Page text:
Which goes to prove the point I made earlier (and in fact I make often): before the use of PCs and spreadsheets became widespread, and before the proliferation of the internet, it was right up against impossible for people who were interested in FI/ER to find each other and share information. But in a mere twenty-five years knowledge of the 4% rule has gone from being obscure to widespread–hence why I call the FI/ER movement a “movement” in the first place.
And that’s why I’m a Bengen fanboy. Somebody had to be the first to bring the 4% rule to light, and while in the introduction to this paper he credits other financial planners for laying in some of the conceptual framework, he was the one who developed and presented the actual mathematical method that seekers of FI/ER could easily apply to their own situations. I could make the case that the majority of subsequent retirement modeling has been influenced by his work. Certainly the Trinity Study was predicated on it.
But naturally these kinds of safe withdrawal rate methods have come under considerable criticism. The most common I run across is this: retirement spending shouldn’t depend on a blanket withdrawal rate, but rather on a percentage of pre-retirement spending that varies by individual. I’ve seen recommendations as high as 85%.
And I think that’s crazy. Recommendations that high completely ignore the “push down on your expenses” side of FI/ER; as if retirees have no self-discipline. I’m committing the logical error of attacking the argument by ridiculing it, of course, but I still think Bengen’s work convincingly demonstrates that given external marketplace realities, investment sustainability should be the main goal…especially to an early retiree. That suggests managing one’s expenses down as much as possible.
Another criticism I hear is that while a 4% withdrawal rate is “smooth,” the underlying markets are “choppy,” meaning retirees build up surpluses during high-return periods and run deficits during low-return periods. It’d be much more appropriate, these critics argue, for one’s withdrawal rate to vary with market returns.
But that doesn’t jive with the time-honored method of how commodity companies manage the price risk of their income streams. Say you’re a wholesale power company running coal generation. Since you stockpile weeks’ worth of coal but sell into a spot market for electricity, you’re engaging in a fixed-for-floating swap, or at least in the short term. Fixed expenses; variable revenue. So you hire futures traders and sell into the forward markets to lock in longer-term prices and smooth out your income stream. Investors like this because certainty’s always a good thing in the stock market.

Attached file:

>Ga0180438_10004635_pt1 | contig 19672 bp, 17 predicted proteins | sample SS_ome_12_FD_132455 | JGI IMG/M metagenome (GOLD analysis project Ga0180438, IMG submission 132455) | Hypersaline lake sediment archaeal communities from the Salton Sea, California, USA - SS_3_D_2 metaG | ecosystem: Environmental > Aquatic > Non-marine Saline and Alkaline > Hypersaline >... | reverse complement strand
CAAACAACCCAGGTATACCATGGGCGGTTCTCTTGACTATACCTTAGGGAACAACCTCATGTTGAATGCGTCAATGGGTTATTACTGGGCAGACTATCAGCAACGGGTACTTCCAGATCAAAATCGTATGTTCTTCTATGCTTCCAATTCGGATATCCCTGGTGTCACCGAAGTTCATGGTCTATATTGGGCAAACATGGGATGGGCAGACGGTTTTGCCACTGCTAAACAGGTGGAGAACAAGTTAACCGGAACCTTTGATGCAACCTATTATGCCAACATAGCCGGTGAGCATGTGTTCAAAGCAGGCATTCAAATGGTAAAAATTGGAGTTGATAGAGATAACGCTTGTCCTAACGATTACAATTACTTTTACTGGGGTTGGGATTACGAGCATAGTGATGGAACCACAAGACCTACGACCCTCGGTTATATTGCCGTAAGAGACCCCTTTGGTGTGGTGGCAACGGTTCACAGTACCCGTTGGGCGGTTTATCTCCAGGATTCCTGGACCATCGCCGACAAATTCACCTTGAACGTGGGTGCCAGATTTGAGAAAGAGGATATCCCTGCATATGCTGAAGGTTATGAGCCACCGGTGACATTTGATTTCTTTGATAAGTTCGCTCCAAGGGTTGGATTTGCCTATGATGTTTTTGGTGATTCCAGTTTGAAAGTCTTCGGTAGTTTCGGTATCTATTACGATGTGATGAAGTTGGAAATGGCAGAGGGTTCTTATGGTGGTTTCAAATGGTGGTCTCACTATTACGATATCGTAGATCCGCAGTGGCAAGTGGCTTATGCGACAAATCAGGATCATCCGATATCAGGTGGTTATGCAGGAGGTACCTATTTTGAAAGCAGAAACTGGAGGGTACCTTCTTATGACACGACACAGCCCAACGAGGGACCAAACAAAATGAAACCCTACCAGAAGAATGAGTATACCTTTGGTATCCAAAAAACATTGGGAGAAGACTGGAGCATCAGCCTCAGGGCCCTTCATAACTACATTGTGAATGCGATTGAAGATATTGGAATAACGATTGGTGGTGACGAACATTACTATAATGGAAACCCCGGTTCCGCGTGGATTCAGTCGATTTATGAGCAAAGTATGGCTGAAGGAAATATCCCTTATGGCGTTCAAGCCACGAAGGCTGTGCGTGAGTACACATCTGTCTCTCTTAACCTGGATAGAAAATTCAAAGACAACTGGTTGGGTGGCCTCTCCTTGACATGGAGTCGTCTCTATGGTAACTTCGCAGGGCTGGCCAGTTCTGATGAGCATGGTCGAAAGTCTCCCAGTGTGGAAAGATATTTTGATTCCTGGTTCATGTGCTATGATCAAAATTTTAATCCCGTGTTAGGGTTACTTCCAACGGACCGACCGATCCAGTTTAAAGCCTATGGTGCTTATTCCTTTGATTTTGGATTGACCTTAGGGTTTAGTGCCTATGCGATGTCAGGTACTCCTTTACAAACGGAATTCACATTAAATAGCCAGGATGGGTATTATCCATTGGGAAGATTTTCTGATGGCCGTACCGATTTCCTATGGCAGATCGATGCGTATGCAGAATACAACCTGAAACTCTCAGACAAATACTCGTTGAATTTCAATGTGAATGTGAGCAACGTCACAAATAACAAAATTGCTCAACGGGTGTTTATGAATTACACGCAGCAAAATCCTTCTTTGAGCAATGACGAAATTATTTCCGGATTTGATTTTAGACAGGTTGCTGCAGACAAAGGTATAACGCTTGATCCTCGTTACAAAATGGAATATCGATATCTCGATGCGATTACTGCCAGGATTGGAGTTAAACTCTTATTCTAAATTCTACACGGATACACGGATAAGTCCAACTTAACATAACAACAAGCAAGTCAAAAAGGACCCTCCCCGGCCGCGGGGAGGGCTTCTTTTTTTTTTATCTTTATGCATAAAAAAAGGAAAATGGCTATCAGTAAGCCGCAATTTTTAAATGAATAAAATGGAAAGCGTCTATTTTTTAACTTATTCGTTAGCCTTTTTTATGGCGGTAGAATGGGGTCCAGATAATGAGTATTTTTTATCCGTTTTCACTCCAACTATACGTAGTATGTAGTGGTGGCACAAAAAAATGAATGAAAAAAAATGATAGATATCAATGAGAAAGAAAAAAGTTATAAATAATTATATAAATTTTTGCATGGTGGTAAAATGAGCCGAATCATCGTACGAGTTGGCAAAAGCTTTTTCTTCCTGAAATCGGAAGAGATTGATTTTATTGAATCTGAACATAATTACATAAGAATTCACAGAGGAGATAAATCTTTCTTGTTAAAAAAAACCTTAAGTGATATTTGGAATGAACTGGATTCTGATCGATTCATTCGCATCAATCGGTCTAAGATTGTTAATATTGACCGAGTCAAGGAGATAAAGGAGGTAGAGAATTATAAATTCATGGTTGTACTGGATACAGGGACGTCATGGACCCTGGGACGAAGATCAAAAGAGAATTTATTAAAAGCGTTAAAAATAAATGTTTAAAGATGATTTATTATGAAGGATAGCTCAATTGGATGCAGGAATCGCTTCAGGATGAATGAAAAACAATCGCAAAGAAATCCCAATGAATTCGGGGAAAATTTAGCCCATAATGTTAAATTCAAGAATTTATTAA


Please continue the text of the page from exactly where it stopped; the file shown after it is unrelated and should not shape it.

Consumers and especially retirees are likewise caught in a fixed-for-floating swap. Their income remains constant but their bills fluctuate. That’s uncomfortable, and something that has to be carefully planned for…especially in times like Bengen’s Big Bang, when abysmal returns team up with high inflation to smack retirees all over the playing field.
Which is an argument for buying TIPS and annuities, maybe. As of this writing TIPS are paying as much as 3.875% depending on how far you go out. I’m a long way from 67, but I’m becoming more and more convinced that Social Security will be around for me…and if I were to buy a million bucks in TIPS at 3.875% and combine that with a couple of grand in combined monthly Social Security payments for my wife and me, I think we’d be able to maintain our current more-than-comfortable lifestyle, no problem. Antithetical, surely, to Bengen’s conclusions with respect to passing wealth on to one’s heirs, but an interesting question nonetheless, and certainly within the boundaries of a 4% safe withdrawal rate.
Well…I’m going to leave it there. I think I’ve shown that not only was Bengen’s work seminal to the FI/ER movement, and not only does it continue to be of high importance, but it also brings up all sorts of tangential questions that themselves are worthy of thought and study.
And that said, another tangential question is this: I had a six-pack of Stella Artois around here somewhere…where the hell did it get to? I’ve been working on this article for nine hours straight and I need to wet my throat. And Wikipedia tells me “Stella Artois” means “The Christmas Star” in French…surely a name that’d please a financial star-gazer like William Bengen.
By the way, these kinds of historical posts are common at my blog. Please click here to follow me on Twitter, and sign up for email updates using the widget in the sidebar. Thanks!